through regular supply channels. Information pertaining to the new item is: 

Stock Number Item Description Unit Price 

FSN 6250-584-2699 Elevator, Periosteal, $2.90 

Molt, No. 9; double 
ended 

i}i * * * * * 

Technician Training in Maxillofacial Prosthesis 

Applications are desired for training in Maxillofacial Prosthesis. 
Dental Technicians in the rates of DTI and DT2 with a primary Navy Enlisted 
Classification of 8752 and in the third segment of the SEAVEY (October 1959) 
are encouraged to submit requests. Applications must be submitted in accord- 
ance with BuMed Instruction 1510. 2B. Preference will be given to those Dental 
Technicians who have completed 4 years of active naval service. 

****** 



Medical News Letter, Vol. 34, No. 7 23 




RESERVE WM9^ SECTION 



Tables of Organization for Naval Reserve, Fiscal Year I960 
BuPers Instruction 5400. 1H, 1 July 1959 

(Continued from Medical News Letter, 18 September 1959) 

4, Equivalent Duty . Equivalent duty shall be approved and conducted in 
accordance with the instructions contained in Article H-4206 of the BuPers 
Manual. The scheduling of equivalent duty is discretionary with unit com- 
manding officers. Equivalent drills may be performed only in the quarter 
in which the regular drills being made up were missed, except that regular 
drills missed in the final month of any quarter may be made up in the first 
month of the next quarter if circumstances prevent make-up during the 
month in which missed. The maximum number of periods of equivalent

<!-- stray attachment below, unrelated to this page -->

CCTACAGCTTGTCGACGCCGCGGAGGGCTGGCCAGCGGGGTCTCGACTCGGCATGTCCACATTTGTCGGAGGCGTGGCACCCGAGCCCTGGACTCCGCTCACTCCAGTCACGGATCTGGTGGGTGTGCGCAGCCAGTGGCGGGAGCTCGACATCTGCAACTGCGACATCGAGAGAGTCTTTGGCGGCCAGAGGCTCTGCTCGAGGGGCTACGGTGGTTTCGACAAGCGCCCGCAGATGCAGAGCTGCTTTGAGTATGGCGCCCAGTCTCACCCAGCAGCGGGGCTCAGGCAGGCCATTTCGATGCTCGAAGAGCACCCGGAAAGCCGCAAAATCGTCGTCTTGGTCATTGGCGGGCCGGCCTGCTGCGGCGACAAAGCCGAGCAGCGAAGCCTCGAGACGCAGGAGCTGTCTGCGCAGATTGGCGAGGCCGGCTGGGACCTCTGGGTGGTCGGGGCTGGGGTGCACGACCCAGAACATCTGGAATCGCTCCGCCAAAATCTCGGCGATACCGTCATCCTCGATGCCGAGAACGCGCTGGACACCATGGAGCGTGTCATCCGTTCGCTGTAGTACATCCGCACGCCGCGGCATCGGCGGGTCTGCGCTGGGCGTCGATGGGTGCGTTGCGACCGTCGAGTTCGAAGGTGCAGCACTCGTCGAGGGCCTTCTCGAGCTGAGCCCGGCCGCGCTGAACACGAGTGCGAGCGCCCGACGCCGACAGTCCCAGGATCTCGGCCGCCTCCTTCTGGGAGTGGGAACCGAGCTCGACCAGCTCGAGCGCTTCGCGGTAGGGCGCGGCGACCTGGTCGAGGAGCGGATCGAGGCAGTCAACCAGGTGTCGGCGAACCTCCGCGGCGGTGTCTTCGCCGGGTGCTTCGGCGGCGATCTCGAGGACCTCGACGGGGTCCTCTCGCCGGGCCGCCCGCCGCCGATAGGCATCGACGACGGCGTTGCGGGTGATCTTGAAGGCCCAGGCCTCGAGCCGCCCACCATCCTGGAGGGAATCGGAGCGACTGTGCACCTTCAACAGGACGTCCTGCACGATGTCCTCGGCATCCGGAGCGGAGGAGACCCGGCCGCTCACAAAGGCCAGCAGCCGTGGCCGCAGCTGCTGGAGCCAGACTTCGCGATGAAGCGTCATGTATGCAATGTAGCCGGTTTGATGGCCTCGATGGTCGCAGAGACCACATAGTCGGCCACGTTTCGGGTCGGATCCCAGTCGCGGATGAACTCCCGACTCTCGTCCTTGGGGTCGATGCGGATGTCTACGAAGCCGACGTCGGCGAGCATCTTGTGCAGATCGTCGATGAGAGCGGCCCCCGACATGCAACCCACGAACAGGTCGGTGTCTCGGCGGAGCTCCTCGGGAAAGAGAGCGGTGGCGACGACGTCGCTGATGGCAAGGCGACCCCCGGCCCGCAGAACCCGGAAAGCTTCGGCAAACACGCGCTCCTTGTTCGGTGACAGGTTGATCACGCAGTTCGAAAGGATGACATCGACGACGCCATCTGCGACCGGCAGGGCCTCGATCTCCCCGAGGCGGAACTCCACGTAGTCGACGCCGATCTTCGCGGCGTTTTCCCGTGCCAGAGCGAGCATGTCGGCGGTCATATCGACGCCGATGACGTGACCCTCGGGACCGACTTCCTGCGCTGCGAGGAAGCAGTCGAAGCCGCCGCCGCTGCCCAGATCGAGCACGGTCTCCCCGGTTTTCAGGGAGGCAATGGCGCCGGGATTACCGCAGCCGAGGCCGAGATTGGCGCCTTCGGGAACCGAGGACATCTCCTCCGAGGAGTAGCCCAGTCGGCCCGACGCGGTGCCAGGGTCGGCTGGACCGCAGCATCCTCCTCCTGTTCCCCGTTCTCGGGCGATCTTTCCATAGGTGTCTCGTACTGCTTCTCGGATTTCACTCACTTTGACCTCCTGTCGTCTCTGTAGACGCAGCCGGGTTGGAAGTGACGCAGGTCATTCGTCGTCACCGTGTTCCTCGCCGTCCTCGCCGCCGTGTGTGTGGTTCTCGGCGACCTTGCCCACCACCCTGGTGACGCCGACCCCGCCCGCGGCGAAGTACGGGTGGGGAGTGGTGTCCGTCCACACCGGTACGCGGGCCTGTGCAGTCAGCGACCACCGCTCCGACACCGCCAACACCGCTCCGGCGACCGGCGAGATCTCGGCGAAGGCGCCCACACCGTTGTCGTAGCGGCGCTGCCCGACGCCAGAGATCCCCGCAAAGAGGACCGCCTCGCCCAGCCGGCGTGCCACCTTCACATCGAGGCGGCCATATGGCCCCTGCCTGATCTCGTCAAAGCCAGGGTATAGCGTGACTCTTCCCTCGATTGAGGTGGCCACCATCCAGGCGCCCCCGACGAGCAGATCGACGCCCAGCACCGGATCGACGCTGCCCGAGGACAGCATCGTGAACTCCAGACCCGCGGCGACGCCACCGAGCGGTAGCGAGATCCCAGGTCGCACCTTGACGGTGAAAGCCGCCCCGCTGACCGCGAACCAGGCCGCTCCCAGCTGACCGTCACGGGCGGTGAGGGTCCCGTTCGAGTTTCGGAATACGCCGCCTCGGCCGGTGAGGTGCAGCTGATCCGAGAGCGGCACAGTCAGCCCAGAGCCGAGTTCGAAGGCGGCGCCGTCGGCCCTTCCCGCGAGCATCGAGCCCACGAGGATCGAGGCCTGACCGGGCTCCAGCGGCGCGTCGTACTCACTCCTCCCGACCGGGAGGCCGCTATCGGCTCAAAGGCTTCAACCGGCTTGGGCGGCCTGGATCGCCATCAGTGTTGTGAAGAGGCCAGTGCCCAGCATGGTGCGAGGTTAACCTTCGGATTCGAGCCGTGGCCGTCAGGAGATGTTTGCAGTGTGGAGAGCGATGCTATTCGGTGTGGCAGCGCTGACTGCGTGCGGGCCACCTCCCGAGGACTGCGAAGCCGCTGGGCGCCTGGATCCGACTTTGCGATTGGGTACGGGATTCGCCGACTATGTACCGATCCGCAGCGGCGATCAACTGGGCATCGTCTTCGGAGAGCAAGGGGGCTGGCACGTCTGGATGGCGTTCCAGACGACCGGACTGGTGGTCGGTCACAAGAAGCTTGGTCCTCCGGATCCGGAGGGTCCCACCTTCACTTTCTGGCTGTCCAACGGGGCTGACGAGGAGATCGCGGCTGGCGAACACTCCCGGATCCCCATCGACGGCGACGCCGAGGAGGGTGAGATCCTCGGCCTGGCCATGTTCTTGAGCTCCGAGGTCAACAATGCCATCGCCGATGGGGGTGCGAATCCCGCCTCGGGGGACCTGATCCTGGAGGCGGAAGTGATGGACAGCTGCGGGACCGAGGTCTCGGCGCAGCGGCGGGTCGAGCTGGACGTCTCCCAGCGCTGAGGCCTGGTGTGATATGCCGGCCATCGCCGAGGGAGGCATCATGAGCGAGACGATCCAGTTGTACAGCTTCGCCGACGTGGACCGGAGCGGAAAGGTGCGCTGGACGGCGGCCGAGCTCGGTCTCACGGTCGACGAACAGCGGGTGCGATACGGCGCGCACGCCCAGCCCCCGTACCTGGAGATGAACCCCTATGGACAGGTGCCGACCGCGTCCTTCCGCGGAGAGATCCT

instruction or duty that may be performed by individual members of the 
various programs are: 

Max. No. Regular 

Drills Authorized Maximum No. of Periods, Authorized Equivalent Duty 

Annually Per Annum Per Quarter Per Month Per Week 

48 8 4 2 2 

36 6 3 2 2 

24 4 2 2 2 

5. Appropriate Duty . 

a. The purpose of appropriate duty is to permit the commandants to 
accomplish certain tasks and functions which are in support of the Naval 
Reserve and the Marine Corps Reserve. In addition, appropriate duty may 
permit commandants to accomplish tasks in support of the Naval Service 
generally, and to authorize special categories of training for individual 
Naval Reservists. 

b. Commandants are authorized to issue appropriate duty orders to 
individuals of the Naval Reserve not on active duty who are qualified to per- 
form the duties required of them by such orders. It is the responsibility 

of the commandant to determine that appropriate duty performed is of sub- 
stantial benefit to the Navy generally, and to exercise close supervision 
over the performance of appropriate duty. 

c. Categories of Appropriate Duty Authorized . 

(1) Appropriate duty orders may be issued for the performance of 
tasks in support of Selected Reserve and Marine Corps Reserve as follows: 



24 Medical News Letter, Vol. 34, No. 7 



(a) To 2105, 2205, and 2905 officers for the performance of 
medical and dental examinations, and essential services of an administra- 
tive nature for Naval Reserve or Marine Corps Reserve units;